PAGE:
There’s a quote by Cornel West: “Justice is what love looks like in public.” To riff on that, I think social infrastructure is what love looks like in public. It listens and responds to the needs of people. It’s a fabric that weaves people together towards a shared community thriving. If we’re to survive the worst of what’s to come, we need to build and embolden public systems of care. 

But it’s not enough for such institutions to aim for goals or merely have the right intention. The institution itself needs to look after its own, to be its own microcosm of care that it radiates outward.

A Network of Organizational Safeguards

Like most public libraries, OPL is funded out of the city budget. Oakland residents can keep their city accountable through the election of its city council member and mayor, and ensure that their beloved institution is well-funded. Additionally, Oakland holds city ballot measures to fund specific municipal programs. In 2018, residents resoundingly approved a measure to add a $75 annual parcel tax for 20 years to sustain and expand library services and operating hours. And just this summer, in June 2022, over 82% of voters showed up to renew another annual parcel tax for the next 30 years. 

Then there’s the public sector union, SEIU Local 1021. Again in 2018, Oakland city workers fought and succeeded to win a two-year contract with cost of living adjustments and updated safety standards. As an organization within the institution, the union provides a direct organizational safeguard for all the library staff, to advocate for their needs and make demands of the city government.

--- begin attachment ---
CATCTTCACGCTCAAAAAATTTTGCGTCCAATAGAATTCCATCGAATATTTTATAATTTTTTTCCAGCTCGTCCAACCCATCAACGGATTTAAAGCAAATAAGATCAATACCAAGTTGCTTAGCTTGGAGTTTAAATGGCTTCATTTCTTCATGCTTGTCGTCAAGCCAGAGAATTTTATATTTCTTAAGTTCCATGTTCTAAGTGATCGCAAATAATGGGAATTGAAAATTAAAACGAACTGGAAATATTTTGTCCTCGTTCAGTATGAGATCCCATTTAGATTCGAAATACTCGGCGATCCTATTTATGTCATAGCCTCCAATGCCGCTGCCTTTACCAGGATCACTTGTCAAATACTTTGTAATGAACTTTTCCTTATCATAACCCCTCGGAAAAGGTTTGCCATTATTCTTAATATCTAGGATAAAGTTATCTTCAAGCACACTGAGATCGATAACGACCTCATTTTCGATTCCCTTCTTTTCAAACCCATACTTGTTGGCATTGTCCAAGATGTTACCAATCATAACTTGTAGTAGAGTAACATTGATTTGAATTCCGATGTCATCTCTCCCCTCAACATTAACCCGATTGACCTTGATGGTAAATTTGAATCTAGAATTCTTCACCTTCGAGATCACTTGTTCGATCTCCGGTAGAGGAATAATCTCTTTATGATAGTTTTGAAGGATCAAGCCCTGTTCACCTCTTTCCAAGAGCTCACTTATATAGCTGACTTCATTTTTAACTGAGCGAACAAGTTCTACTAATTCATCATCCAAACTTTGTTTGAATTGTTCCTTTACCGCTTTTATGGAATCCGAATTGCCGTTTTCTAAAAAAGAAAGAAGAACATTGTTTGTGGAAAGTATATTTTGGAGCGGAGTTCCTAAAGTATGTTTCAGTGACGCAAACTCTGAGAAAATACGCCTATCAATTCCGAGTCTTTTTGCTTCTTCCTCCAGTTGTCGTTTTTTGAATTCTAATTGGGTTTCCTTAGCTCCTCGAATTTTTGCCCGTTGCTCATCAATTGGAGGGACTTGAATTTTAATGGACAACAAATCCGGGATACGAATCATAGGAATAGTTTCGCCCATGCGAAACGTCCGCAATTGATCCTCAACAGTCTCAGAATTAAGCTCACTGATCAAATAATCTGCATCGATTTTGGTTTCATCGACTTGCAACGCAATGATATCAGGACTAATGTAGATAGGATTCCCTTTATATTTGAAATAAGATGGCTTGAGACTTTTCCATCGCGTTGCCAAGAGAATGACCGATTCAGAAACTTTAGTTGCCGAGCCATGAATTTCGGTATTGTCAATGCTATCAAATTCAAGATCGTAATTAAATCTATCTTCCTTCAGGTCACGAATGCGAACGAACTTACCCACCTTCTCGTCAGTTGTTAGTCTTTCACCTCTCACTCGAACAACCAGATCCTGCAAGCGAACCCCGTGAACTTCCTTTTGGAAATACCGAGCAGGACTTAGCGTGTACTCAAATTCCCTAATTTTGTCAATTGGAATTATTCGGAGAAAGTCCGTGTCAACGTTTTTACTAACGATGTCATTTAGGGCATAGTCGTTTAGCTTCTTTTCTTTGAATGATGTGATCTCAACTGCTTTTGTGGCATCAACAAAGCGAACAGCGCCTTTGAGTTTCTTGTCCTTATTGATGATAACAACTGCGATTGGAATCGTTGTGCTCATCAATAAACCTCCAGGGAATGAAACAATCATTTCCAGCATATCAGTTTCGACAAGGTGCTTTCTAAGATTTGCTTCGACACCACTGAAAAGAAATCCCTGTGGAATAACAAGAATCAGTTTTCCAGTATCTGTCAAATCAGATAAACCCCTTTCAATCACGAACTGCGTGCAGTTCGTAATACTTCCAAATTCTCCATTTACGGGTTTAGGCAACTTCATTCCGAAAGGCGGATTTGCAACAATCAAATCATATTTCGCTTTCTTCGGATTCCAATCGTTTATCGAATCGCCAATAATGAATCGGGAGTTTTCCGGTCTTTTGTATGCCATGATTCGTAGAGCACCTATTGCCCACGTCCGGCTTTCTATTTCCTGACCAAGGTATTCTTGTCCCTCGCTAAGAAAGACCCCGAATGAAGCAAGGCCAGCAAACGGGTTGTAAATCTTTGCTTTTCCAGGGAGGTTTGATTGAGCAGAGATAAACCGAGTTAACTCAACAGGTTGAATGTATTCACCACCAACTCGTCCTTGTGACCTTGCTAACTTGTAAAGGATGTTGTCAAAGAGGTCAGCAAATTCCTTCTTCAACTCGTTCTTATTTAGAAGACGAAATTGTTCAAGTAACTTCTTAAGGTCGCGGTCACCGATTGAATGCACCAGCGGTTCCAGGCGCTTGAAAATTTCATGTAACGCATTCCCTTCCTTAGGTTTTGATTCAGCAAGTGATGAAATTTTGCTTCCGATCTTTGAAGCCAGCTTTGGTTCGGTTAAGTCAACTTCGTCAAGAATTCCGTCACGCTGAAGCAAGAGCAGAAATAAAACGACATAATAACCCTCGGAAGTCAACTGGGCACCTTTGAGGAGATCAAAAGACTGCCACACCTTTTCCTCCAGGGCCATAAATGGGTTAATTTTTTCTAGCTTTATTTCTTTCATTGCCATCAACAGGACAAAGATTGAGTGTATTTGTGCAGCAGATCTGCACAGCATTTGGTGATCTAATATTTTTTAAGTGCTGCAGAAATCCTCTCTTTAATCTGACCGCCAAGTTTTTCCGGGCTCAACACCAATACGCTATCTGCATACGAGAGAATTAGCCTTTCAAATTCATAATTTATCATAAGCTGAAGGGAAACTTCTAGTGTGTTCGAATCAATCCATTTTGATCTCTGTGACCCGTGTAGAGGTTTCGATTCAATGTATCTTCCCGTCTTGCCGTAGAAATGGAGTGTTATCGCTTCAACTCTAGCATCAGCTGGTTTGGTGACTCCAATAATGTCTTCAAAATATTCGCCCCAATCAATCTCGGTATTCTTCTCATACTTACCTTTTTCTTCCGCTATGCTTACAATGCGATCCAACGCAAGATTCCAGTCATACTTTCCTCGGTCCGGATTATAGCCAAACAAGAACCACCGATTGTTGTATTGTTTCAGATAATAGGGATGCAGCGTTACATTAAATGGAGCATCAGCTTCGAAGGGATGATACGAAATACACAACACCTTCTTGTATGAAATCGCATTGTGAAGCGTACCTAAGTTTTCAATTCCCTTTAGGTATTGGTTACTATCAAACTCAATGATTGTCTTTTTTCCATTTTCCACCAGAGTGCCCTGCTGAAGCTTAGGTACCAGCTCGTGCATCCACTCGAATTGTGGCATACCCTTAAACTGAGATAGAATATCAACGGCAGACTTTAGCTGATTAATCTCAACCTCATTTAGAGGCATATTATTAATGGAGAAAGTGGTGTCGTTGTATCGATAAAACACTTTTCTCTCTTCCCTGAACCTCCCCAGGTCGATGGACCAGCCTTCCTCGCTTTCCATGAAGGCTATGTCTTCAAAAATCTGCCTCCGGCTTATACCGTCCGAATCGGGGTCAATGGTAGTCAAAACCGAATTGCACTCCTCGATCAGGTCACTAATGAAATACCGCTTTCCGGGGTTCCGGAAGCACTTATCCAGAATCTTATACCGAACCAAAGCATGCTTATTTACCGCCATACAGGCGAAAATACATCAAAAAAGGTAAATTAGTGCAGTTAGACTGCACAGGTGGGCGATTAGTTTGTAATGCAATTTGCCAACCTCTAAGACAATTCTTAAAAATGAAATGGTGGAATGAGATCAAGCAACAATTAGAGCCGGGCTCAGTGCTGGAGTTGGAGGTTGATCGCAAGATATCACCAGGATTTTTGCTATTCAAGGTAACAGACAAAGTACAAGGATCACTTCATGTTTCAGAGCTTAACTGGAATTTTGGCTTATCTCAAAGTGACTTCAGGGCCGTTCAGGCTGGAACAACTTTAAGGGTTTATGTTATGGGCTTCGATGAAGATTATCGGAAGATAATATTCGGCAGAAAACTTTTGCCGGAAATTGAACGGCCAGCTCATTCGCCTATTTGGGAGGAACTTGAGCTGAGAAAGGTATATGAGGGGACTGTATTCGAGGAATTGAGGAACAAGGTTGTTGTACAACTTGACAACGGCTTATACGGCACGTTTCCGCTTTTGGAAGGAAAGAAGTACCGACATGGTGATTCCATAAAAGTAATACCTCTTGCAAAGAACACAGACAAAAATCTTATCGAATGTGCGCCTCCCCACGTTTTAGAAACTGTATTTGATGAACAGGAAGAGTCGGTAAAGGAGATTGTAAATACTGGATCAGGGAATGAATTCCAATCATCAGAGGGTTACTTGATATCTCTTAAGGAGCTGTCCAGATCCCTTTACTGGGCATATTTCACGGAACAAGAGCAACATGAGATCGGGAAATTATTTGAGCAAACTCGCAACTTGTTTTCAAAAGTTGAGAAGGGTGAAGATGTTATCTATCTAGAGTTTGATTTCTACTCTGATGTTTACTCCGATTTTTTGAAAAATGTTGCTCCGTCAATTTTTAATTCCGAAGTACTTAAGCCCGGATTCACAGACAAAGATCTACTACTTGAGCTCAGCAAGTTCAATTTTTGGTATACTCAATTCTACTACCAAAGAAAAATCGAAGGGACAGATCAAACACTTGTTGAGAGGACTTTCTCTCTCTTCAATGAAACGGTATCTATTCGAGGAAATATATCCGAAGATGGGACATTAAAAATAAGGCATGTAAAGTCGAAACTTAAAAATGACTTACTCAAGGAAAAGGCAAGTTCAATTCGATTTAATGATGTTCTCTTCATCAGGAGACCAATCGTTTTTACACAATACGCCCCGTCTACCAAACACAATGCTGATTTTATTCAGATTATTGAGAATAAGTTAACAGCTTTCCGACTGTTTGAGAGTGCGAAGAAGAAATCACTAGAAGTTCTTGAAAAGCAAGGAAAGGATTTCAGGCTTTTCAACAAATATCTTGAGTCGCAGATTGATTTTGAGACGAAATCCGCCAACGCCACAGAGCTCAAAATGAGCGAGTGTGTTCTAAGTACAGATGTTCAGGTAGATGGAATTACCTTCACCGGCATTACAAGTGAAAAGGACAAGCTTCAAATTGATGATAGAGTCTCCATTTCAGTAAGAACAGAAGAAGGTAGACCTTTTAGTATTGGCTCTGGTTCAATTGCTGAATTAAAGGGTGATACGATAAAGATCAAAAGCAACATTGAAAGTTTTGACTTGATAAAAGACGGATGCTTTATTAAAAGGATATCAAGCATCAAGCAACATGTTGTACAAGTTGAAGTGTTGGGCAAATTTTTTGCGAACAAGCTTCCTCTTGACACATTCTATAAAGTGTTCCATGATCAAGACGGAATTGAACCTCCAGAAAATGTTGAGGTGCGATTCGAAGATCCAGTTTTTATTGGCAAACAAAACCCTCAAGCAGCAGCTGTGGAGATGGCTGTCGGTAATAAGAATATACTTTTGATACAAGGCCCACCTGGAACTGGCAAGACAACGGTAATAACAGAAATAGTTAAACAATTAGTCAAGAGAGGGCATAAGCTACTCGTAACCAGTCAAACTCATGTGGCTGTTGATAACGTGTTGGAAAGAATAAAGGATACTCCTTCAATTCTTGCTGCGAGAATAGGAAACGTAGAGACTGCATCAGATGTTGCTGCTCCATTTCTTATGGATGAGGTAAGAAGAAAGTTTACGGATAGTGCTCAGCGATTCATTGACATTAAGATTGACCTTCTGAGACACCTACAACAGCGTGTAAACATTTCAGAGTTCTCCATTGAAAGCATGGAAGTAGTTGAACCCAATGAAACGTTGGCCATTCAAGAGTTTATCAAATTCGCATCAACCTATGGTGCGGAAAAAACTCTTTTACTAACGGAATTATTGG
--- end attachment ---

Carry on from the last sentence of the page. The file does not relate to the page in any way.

All these gains didn’t happen overnight. They came from years of organizing, of providing services that Oakland residents came to trust and depend on. The library staff and admin built up an institution that reflects the needs and desires of its communities. The union who fights for its staff to be cared for, so they in turn can care for everyone else. And the residents, who recognize that this institution has become a backbone of their city, and that it must be funded and protected at all costs.